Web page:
Tribute Album to the Melodies of Charles Ecker Released in Los Angeles to Memorialize Ten of His Top Songs
Los Angeles, CA, April 07, 2014 --(PR.com
)-- Charles Ecker started his walk along the dusty country music trail as a member of The Los Angeles Songwriter's Showcase, and was fortunate to be mentored by some of the best in the business, including Sam Brown, Michael Jackson's songwriting coach. A significant benchmark in his journey is represented by "Charles Ecker: Speechless."
Notes music writer Danno Giovanni, "Discounting Karaoke albums and bands such as The O'Neill Brothers, who do covers of existing hits by other performers, there are no other recent original country instrumental albums at play. This is another reason why Charles Ecker: "Speechless" is such a refreshing addition to the modern country scene."
It all shows up in the delightful melodies Ecker has crafted while leading The C.R. Ecker Band to many awards, positive media reviews, and other favorable signposts of recognition.
So others suggested to him that it was time to memorialize a sampler of his melodies with instrumental interpretations of nine songs, one, interestingly enough, covered twice in this album - his 'signature song,' "Your Smile Says it All."
The set leads with Michael Stanton's 2014 take on this beautiful love song and ends with Stacy Hogan's version from two years earlier. Because all artists on this L.P. were given free reign to interpret Ecker's melodies, the two "Smile" variations are much different. And in keeping with Ecker's desire that no two songs sound alike in any or all of The C.R. Ecker Band catalog, there is a crispness and freshness in all ten diverse compositions.
After the initial "Smile" lead-in, Stanton does a playful instrumental rendition, with tweaks and trills, of The Independent Music Network #1 hit "No Turnin' Back" which, in full form, is a testimonial to enduring love. This is followed with Stacy Hogan's brash and sassy "Whisper Sweet Nothins," taken instrumentally from the 2013 multi-genre "Song of the Year" at Starliner's Europe (The Starliners Radio Network) and the first band #1 song at IMN's Top 30 Country Countdown.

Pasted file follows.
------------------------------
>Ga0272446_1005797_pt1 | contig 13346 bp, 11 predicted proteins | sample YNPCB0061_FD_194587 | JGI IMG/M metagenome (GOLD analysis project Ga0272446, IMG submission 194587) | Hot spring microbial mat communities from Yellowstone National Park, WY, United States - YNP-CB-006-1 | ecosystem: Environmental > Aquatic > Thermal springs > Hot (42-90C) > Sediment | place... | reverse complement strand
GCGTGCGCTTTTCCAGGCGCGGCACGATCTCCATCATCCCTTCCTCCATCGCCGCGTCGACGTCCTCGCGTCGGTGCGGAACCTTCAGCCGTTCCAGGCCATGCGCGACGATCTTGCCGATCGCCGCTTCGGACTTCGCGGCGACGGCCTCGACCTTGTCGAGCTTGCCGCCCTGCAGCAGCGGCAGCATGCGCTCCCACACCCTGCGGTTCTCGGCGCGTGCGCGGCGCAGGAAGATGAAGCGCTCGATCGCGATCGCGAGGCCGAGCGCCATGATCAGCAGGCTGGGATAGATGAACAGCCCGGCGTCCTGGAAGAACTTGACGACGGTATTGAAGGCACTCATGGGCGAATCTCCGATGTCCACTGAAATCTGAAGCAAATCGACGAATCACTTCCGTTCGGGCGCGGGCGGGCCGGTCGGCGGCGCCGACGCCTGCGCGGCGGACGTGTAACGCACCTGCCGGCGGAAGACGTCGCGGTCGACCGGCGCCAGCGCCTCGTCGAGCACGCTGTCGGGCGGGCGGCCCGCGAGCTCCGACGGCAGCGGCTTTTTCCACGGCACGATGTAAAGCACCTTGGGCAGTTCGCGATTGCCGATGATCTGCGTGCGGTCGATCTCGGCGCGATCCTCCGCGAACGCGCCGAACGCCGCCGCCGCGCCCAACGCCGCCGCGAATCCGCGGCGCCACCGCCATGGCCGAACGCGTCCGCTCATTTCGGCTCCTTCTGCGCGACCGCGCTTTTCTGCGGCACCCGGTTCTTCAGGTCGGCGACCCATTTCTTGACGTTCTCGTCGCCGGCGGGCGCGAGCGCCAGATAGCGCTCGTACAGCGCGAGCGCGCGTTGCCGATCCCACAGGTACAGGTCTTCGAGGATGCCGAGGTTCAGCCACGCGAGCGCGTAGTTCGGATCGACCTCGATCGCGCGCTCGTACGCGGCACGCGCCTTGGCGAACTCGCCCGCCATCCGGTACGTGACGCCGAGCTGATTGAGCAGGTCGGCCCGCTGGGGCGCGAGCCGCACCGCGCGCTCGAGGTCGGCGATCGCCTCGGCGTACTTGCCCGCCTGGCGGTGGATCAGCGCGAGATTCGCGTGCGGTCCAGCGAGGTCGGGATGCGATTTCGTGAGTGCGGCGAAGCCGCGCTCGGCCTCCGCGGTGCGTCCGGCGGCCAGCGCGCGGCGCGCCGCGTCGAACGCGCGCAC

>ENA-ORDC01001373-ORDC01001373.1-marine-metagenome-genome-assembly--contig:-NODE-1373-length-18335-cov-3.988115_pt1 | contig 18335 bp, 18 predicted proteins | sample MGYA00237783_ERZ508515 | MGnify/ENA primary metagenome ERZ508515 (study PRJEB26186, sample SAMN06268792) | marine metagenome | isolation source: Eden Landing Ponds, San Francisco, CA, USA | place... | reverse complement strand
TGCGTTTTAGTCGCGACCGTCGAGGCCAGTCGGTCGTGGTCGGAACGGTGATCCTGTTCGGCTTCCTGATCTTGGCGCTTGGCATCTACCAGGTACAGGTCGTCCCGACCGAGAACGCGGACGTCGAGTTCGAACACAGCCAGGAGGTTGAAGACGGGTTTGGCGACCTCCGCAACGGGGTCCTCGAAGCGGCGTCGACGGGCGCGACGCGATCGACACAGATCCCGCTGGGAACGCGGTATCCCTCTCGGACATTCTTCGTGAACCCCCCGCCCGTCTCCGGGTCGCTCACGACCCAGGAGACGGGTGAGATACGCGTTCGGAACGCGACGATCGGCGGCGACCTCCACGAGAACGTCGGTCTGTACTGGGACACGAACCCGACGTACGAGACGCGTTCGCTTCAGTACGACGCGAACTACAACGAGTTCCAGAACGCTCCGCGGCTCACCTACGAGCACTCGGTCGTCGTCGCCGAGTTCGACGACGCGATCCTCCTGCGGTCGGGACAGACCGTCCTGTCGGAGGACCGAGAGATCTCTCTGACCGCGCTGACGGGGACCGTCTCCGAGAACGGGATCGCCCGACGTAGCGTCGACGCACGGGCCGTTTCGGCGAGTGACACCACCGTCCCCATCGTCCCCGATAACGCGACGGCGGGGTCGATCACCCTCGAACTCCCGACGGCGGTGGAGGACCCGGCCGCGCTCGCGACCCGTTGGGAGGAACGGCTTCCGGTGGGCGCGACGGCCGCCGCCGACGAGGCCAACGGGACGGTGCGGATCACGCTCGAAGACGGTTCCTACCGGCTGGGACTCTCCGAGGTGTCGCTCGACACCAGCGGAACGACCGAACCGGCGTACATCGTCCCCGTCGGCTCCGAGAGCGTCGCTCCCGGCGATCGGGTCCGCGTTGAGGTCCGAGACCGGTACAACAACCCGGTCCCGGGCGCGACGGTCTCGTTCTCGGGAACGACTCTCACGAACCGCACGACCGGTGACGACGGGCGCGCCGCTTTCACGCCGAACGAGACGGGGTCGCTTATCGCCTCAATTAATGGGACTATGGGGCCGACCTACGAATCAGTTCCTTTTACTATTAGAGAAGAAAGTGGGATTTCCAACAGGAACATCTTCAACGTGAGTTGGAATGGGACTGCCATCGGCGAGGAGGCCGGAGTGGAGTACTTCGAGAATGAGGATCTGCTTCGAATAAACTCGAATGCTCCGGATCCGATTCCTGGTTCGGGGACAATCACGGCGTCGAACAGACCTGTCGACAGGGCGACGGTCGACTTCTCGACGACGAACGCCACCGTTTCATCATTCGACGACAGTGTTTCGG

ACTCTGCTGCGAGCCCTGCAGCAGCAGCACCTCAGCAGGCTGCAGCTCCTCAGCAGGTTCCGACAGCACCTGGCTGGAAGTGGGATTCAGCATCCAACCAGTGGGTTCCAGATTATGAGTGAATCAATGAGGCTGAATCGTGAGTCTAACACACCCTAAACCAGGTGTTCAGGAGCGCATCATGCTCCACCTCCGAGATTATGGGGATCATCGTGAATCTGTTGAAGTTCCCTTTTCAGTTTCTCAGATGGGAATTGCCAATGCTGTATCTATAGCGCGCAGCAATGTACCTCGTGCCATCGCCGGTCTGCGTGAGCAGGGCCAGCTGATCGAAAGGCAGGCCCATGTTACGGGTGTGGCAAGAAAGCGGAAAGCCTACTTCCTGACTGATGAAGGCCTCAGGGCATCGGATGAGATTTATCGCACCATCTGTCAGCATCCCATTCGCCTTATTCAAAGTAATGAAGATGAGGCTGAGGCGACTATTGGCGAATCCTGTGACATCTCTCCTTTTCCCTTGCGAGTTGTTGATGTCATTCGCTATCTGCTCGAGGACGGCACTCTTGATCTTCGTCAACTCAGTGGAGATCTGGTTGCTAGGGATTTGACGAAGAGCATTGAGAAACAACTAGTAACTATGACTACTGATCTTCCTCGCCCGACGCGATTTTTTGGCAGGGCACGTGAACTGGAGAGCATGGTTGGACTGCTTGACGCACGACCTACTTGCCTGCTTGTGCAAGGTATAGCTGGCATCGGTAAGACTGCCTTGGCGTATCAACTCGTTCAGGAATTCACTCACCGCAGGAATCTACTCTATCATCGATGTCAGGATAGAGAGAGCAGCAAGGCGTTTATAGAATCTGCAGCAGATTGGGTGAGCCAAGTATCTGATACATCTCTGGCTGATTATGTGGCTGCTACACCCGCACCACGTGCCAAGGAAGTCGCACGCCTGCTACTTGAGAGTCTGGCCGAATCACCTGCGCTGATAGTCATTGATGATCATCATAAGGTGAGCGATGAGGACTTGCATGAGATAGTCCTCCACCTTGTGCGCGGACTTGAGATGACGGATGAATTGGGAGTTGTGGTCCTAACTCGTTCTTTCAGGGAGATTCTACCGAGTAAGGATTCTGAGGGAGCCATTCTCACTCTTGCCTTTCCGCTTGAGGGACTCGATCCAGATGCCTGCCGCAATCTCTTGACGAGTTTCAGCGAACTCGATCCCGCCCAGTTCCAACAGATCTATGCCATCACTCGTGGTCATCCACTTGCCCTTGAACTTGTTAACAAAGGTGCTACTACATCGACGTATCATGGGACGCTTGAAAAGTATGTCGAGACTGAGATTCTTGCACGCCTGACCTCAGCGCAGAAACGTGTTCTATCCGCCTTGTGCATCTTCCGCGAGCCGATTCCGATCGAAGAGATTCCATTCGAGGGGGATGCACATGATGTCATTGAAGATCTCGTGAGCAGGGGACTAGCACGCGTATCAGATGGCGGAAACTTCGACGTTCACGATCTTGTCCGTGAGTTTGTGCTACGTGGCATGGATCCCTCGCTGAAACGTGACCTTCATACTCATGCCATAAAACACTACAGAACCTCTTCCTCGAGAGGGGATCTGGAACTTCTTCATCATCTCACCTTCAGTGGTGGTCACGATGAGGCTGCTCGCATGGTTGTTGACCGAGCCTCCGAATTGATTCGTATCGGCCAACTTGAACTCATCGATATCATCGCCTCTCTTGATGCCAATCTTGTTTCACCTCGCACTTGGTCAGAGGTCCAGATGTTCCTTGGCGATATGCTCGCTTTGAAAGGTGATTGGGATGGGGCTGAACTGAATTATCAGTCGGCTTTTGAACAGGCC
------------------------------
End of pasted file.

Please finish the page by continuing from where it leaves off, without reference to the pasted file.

Next up is Stanton's warm and tender "I Believe in You," which was, in words and music, all about a woman's trust and adoration in a man, followed, again by this legend among California musicians and producers, with the only acoustic song in the mix, a cover of the 2013 IMN chart-topper, "When God Created You." In that full version, a man tells why he has strong a love for his woman, through vivid and creative lyrics.
Hogan then comes back with "My Dear Lord," the sole Christian song in the set. What is most interesting to note about this composition is that it was written after Ecker suffered a stroke in the Summer of 2012 followed two months later with severe head injuries sustained in an accident. To him, this song, which won "Best Christian Song" at the 2013 Hollywood Music in Media Awards, was written to "thank the Lord," as he told the audience from the stage, "for allowing me to remain on this earth to continue my passion for music." ("My Dear Lord" has been nominated, by the way, for "Best Country Song" at the 2014 Los Angeles Music Awards, a testament to its strength as both a Christian and country piece.)
Stanton returns with a song about regret, in this case, a man wandering to the other side of the fence, realizing his mistakes, then coming back to the woman in his life because "Our Fence Needs Mendin'. Here, Stanton''s guitar virtuoso abilities remain strong and steady at center stage.
Following is another piece, about lament, with Stanton's soft musicianship conveying the loss felt by a man who wishes his lover would, or could, return to him. What he simply asks in the original vocal version is for "One More Night with You."
The ninth song in the mix is stylistically much different than all the others. "Up on My Luck" is being done in response to fan interest in Ecker doing a more late 60s/early 70s style 'roadhouse' tune. So this instrumental mix, somewhat harkening back to the Duane Eddy style of that period, is vastly different in William Sherry's "band jam" with a blatty saxophone featured to add a grit and edge to the song laid over some pretty grumpy guitars.
And finally, full circle to the lushness of "Your Smile Says it All," one more time. Although this staging performed by Hogan is entirely differently than Stanton's, Ecker wanted to buck convention and include two versions of this song he wrote for his wife so they could dance to it on their wedding day. So what you have to listen to are two separate country castings of an original song (out of circulation) first performed in 1987. And you will be simply amazed at how the Stanton and Hogan interpretations are so distinctly varied.
Says Giovanni: "This album represents a significant country instrumental foray in 2014 and perhaps beyond. "